Series: The Selection #1
Published by HarperCollins on June, 2012
Genres: Dystopian, Romance
For thirty-five girls, the Selection is the chance of a lifetime. The opportunity to escape the life laid out for them since birth. To be swept up in a world of glittering gowns and priceless jewels. To live in the palace and compete for the heart of the gorgeous Prince Maxon.
But for America Singer, being Selected is a nightmare. It means turning her back on her secret love with Aspen, who is a caste below her. Leaving her home to enter a fierce competition for a crown she doesnâ€™t want. Living in a palace that is constantly threatened by violent rebel attacks.
Then America meets Prince Maxon. Gradually, she starts to question all the plans sheâ€™s made for herself- and realizes that the life sheâ€™s always dreamed of may not compare to a future she never imagined.
Initially, I had trouble getting into this one – and I mean A LOT of trouble. Right up until America gets into the palace, this book was dry and hollow. It was almost enough to make me want to put the book down then and there. However, I perservered, and while The Selection isn’t going to win any awards in my imaginary-personal-reading-competition, I was able to finish it and find myself wondering what was going to happen in Book Two.
The first few chapters were pretty flimsy. I didn’t connect with America, Aspen or her family or the world that Kiera Cass had built. It seemed like all we got as readers were the bare bones of the story, with no heart. There was something missing, and I found myself unable to read past one chapter a night. For quite some time I pushed on, until we finally got to the palace and things started happening.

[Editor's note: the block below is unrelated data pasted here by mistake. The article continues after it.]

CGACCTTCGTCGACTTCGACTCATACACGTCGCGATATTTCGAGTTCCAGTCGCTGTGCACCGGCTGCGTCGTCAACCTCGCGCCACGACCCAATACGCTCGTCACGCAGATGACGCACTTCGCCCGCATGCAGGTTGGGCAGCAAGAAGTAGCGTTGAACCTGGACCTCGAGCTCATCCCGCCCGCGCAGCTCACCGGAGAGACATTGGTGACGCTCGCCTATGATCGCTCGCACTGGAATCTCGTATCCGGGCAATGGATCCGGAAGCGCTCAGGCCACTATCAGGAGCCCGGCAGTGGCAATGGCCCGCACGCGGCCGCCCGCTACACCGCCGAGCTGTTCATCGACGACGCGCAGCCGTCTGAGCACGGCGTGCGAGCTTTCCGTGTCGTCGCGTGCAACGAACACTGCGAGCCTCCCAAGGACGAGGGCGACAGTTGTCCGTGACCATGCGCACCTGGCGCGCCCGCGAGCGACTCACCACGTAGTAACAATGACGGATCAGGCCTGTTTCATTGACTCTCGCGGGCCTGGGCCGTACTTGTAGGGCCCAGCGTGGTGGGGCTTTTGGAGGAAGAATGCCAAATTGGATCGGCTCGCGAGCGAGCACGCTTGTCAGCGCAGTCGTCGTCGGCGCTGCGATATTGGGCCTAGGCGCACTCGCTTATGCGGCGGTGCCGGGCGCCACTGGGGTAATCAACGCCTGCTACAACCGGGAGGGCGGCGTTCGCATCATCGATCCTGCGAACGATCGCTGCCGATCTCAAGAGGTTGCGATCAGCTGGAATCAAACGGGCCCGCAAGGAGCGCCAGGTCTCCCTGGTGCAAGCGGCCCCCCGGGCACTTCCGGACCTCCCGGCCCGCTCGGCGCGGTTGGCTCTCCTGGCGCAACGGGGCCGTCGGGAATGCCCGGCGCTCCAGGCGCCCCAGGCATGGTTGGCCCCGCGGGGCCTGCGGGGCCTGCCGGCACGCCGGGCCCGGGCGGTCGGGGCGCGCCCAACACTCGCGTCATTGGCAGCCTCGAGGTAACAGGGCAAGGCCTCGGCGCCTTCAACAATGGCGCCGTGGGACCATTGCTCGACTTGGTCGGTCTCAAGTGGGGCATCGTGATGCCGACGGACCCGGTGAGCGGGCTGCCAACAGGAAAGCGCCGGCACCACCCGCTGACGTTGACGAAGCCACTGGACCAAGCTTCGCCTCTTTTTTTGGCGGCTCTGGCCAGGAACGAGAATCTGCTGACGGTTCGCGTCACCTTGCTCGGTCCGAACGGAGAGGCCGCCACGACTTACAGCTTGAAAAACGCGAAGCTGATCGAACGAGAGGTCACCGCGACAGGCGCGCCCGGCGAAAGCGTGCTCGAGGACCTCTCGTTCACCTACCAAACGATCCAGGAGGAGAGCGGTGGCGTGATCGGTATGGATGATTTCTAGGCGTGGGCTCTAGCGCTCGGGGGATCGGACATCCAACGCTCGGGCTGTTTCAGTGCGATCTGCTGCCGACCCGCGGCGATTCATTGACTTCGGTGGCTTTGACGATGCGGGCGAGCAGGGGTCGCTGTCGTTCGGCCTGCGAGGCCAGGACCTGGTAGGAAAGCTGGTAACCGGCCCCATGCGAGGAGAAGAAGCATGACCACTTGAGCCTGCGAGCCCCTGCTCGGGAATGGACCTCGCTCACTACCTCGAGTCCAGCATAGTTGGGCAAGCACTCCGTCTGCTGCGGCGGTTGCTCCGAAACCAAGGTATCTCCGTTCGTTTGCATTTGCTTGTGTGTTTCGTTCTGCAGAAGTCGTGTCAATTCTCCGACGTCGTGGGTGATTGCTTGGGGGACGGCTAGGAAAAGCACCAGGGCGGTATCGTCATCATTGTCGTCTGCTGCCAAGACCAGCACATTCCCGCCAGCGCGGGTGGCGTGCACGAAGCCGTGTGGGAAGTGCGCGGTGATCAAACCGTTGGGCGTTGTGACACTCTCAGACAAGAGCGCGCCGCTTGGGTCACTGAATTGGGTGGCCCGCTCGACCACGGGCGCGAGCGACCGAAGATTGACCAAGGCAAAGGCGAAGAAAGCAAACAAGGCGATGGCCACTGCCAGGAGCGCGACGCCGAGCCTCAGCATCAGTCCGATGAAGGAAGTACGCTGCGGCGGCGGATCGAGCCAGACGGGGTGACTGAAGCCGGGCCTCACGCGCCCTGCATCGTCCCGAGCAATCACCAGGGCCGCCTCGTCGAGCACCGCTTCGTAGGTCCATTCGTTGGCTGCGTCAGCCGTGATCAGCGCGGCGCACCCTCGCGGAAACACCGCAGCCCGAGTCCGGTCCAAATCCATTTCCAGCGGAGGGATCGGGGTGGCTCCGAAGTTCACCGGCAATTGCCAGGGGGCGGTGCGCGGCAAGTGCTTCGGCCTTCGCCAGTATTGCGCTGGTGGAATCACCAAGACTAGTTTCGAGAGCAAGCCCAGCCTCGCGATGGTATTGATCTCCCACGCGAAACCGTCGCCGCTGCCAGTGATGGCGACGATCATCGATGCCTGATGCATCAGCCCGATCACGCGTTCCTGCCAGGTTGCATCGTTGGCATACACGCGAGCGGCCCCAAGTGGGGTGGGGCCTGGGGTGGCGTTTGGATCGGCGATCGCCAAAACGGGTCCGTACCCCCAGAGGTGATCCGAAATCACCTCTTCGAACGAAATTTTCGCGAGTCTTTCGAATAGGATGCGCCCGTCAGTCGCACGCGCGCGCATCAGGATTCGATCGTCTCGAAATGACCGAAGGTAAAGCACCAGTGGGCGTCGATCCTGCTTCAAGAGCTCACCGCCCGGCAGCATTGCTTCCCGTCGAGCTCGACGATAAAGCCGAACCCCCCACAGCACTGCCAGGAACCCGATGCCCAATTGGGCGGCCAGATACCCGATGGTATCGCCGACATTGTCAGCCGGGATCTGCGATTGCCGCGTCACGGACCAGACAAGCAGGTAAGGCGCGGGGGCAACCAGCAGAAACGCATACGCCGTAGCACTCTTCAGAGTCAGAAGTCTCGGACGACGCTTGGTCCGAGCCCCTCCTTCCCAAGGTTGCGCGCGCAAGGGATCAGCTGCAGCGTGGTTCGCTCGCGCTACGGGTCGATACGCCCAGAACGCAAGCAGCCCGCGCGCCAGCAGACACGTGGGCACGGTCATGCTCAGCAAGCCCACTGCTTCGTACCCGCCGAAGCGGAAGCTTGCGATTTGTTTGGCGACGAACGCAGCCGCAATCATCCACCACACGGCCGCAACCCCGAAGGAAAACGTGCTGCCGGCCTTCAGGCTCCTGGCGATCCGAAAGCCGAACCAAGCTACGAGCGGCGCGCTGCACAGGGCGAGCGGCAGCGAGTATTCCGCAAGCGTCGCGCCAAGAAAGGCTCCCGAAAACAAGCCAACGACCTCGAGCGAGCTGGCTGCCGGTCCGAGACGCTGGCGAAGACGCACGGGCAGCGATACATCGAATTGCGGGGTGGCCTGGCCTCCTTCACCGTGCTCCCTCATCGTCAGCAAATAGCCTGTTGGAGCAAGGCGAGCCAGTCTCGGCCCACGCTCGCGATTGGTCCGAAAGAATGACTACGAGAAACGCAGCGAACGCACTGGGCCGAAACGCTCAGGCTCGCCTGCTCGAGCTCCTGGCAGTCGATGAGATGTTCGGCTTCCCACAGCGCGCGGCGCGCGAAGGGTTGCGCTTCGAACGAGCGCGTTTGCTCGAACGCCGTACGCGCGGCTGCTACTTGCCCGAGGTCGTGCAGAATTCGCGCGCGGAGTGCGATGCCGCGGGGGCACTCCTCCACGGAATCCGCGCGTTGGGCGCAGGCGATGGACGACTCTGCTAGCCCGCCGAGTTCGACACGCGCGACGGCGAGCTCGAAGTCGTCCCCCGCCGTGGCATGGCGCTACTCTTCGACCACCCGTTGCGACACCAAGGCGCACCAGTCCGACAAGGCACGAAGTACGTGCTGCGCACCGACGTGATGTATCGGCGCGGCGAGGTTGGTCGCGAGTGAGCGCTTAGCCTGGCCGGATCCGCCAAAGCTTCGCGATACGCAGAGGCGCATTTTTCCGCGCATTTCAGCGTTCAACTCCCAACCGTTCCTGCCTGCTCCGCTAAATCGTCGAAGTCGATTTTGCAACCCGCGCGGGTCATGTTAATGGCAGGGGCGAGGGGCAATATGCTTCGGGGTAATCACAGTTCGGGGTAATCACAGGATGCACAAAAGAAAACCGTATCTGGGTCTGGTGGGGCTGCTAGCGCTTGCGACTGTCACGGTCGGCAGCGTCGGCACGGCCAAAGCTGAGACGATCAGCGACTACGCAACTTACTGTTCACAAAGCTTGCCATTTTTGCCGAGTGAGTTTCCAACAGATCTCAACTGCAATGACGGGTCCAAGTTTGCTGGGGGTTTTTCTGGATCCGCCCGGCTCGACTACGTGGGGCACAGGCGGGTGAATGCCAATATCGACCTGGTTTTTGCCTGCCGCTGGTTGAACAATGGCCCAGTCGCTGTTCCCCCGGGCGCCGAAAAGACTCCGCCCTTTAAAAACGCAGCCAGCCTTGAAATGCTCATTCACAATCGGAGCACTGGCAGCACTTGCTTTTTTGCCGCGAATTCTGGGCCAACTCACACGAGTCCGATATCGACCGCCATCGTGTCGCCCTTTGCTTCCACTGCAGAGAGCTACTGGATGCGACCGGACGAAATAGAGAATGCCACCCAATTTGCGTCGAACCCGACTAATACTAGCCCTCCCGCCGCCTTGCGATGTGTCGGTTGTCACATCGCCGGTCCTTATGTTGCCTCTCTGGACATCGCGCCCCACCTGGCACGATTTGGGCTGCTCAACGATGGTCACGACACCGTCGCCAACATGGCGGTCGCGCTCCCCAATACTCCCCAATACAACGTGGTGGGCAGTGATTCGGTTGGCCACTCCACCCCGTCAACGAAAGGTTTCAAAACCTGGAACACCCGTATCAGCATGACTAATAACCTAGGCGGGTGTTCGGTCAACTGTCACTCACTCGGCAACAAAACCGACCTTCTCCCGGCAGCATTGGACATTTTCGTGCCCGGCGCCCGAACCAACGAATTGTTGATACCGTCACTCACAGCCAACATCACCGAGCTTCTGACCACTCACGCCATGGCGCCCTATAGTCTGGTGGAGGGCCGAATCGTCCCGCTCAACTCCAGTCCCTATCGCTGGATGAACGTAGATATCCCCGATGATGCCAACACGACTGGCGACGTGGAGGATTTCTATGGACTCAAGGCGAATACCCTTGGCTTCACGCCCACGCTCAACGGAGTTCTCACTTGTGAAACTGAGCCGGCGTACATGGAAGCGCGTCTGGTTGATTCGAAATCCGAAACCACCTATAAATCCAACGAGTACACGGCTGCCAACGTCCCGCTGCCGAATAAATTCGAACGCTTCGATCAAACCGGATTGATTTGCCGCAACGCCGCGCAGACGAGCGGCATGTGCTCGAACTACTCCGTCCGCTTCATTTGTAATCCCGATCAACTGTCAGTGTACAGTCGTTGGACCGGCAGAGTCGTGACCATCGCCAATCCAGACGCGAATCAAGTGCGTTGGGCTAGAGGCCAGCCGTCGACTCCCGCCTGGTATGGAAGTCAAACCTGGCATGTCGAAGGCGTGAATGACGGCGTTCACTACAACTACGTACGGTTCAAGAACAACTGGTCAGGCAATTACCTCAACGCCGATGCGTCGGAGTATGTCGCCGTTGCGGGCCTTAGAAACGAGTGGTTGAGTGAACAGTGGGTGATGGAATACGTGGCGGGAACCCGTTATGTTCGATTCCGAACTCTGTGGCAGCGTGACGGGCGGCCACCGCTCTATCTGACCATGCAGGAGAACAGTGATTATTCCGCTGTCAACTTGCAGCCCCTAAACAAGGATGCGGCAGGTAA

That being said, I never really felt I was ENJOYING any of the characters or rooting for any of them. It was quite a quick, light read once things got going, but I still can’t put my finger on what exactly was missing from The Selection.
The relationship between America and Maxon was fun but quite predictable, and I couldn’t help but envision the actors that had been cast as the characters in the CW show and think how very WRONG they were. Maxon himself seemed like a cardboard cutout at times – his constant ‘my dears’ – and I just couldn’t see him as a teenager that America would enjoy spending time with.
I think the thing I enjoyed most about this book was the competition itself. I liked seeing which girls went, and which stayed, and the reasoning behind it. Despite all the flaws within The Selection, once the competition got going, you kept reading to see who went home and who stayed.
The world-building within this book wasn’t superb at all. I didn’t find myself wondering about the world outside of the palace’s walls, nor did I gasp or get frightened when the ‘rebels’ attacked the palace by merely throwing around furniture. There is a lot left to be desired in this aspect. If you’re looking for a gritty dystopian with stellar worldbuilding, give this one a miss.
The ending left me stunned – and not in a good way. There is practically NO ENDING, rather the book ends mid-chapter, it seems, as America is waking up for the day. Although I disliked many parts of this book (ending included) and the fact it’s proving to be quite predictable, I will probably be picking up the second book just to see how the rest of the competition plays out.
There are a lot of things wrong with The Selection, but for me, once it got going, it was good enough to finish. In any case, you’ll have to make up your own mind on this one.
Recommended to: If you’re looking for a light and quick read, and are willing to give the book the benefit of the doubt, give The Selection a go.